Over the next year, Canada’s postsecondary leadership will undergo dramatic change. Four university presidents, with 50 years of combined experience, are preparing to turn the job over to a new generation who will be charged with steering the sector through an era of sharp change.
Earlier this month, Dalhousie announced its new president, who will start in June: He is Richard Florizone, a 44-year-old with a PhD in nuclear physics from the Massachusetts Institute of Technology and experience at the World Bank. The University of Toronto and McGill, the leading institutions in the country, and the University of Victoria, which has established itself as an international player, are also now searching for new leaders.
The current presidents have had to deal with this era’s financial constraints by becoming fluent in the language of money, from fundraising with alumni and private donors to defending the sector against competing public priorities. Their successors must continue those efforts – while strengthening Canada’s global brand against ambitious new competitors. Winning the international race requires strong personalities, and some observers argue that famously secretive search committees should take this moment to look outside the walls of the ivory tower.
“The job is bigger than it ever was, and it’s way more visible. It’s not the ivory tower any more. There’s all these rankings, and institutional profile is critical,” said Ross Paul, the former head of two Canadian universities and author of Leadership Under Fire, a book about the role of the university president.
Dr. Paul examined 47 recent presidential appointments in Canada; 41 came from outside the university and 85 per cent of them held senior academic administrative positions at another Canadian school. “We’re very parochial, I believe, and I think we really need to expand that base,” he said.
Some small and medium-sized Canadian universities have been willing to gamble on non-traditional choices, and their experience has shown there can be benefits to casting a wider net. That discussion has only recently reached larger institutions, where failures would be more public.
“Now you’ve got more of a private-sector, entrepreneurial kind of a funding model, and therefore you need that kind of leadership,” said Anna Stuart, a vice-president at executive search firm Knightsbridge Robertson Surrette. “I don’t think that says absolutely look outside, but it probably says we need to have a different perspective.”
At the American Ivy Leagues, which are also undergoing a generational turnover, some of the globally recognized heavyweights being touted as candidates for the president’s job at Princeton, Dartmouth and Yale included U.S. Treasury Secretary Timothy Geithner and David Petraeus (before an infidelity scandal triggered his resignation as CIA director). Canada has its share of speculation about potential star candidates – Bank of Canada Governor Mark Carney has been mentioned, for example.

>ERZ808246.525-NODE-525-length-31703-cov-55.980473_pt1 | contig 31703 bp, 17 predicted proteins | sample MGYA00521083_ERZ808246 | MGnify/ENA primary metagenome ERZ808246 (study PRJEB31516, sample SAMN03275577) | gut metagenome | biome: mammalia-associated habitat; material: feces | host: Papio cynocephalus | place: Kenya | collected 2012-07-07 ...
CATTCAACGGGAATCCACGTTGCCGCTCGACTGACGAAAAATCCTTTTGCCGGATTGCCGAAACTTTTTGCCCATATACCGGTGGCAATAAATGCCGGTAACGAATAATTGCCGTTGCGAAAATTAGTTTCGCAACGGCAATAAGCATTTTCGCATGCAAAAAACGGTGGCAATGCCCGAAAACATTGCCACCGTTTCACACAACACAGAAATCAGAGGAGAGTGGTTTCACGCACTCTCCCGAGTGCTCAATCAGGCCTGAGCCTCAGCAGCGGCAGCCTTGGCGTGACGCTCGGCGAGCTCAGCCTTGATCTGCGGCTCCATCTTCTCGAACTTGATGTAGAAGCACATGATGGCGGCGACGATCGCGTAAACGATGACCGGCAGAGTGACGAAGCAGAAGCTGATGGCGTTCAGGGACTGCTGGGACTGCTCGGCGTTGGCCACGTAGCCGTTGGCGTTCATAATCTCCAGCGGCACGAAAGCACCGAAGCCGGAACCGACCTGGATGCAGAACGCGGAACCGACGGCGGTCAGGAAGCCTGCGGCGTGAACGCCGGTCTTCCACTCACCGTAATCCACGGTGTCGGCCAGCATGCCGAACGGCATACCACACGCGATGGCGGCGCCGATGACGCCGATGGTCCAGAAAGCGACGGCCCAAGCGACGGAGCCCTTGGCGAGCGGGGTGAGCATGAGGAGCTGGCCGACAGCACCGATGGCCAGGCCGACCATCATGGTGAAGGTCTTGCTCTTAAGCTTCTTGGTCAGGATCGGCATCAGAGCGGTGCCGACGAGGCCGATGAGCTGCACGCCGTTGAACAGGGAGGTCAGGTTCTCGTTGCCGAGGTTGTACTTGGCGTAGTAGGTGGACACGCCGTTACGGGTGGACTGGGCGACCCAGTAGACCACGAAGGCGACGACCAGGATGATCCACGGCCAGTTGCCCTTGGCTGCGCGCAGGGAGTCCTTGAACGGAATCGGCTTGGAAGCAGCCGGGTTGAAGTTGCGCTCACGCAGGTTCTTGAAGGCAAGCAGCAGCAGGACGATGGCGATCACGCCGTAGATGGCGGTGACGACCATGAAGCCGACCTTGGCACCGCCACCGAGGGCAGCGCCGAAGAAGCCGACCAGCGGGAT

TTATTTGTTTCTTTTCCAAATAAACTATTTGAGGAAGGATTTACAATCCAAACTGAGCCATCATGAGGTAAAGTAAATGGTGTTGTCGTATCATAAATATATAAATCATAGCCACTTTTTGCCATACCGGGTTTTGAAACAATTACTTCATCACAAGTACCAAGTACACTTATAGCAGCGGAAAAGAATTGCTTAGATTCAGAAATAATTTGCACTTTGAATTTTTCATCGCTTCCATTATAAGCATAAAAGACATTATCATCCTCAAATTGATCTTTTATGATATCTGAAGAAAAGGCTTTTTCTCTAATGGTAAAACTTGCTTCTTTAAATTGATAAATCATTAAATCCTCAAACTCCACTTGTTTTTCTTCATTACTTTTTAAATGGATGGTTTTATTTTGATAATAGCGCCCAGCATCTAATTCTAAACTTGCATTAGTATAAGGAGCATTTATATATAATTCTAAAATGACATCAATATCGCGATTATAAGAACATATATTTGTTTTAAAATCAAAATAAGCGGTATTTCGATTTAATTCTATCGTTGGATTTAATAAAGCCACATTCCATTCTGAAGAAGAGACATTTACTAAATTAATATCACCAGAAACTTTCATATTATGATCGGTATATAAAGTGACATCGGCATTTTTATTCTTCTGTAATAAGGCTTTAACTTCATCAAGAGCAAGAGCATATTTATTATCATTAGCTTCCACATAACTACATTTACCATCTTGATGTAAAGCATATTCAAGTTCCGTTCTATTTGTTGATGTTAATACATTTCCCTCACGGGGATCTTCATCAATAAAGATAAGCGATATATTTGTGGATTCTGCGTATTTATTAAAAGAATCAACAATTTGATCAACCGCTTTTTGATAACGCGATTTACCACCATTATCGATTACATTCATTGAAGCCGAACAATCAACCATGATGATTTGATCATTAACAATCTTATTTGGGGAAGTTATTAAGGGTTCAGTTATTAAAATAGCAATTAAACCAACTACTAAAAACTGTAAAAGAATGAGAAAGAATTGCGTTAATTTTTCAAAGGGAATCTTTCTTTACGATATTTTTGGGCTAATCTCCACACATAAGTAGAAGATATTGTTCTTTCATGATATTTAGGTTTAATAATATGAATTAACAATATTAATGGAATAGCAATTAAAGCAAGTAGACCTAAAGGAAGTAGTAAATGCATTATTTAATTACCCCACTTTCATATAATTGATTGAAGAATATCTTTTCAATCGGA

But it remains unclear whether Canada’s most prominent figures would adapt well to university cultures, or whether they can be lured by salaries that are typically $400,000 or less – generous by public-sector standards but far shy of the $1-million-plus salaries top U.S. schools offer.
It is also apparent that conversations about outside candidates’ desirability do not translate into appointments. Yale promoted its own provost, Peter Salovey, and the University of California, Berkeley turned to Columbia University’s dean of arts and sciences, Nicholas B. Dirks. Dr. Florizone’s experience with private-sector firms and the World Bank speaks to Dalhousie’s desire for someone able to balance the books, but his current role at the University of Saskatchewan suggests an academic background matters.
“[Boards] may talk about the Tim Geithners of the world, and it may sound good at first, but when they get serious about what kind of skills they want the incoming president to have, the safest place to look is inside of academia,” said Raymond Cotton, a Washington-based lawyer specializing in university presidents’ contracts.
Still, the University of Ottawa broke the mould in 2008 when it named former federal politician and United Nations ambassador Allan Rock as president. At times, he has clashed with students and professors, but his networks outside academia have helped boost the university’s standing in international rankings. “I saw a bit of a shift there,” said Marc Jolicoeur, U of Ottawa’s former board chair. “While some did express a preference for an internal candidate [with university experience], they did not dismiss the possibility of going outside.”
Canada’s most obvious outside-the-box hire may have been Dominic Giroux, a former assistant deputy minister in Ontario’s government with an MBA. Mr. Giroux was just 33 years old when he was named Laurentian University’s president in 2009. When billionaire entrepreneur Ned Goodman gave a multimillion-dollar gift toward Laurentian’s new school of mines last month, he noted that he first tried to arrange the gift years ago with Mr. Giroux’s predecessor, Judith Woodsworth, but found Mr. Giroux more receptive.
It is “to our detriment” that Canadian institutions are less ready to look outside their own ranks for leaders, according to veteran search consultant Janet Wright. What they might find, she said, are presidents “who have the bona fides that would make them credible in the [university], but who have honed their specific skills in other places as well.”
“The days when the gentleman scholar could become the president of a multibillion-dollar operation, I think, are gone,” Ms. Wright said.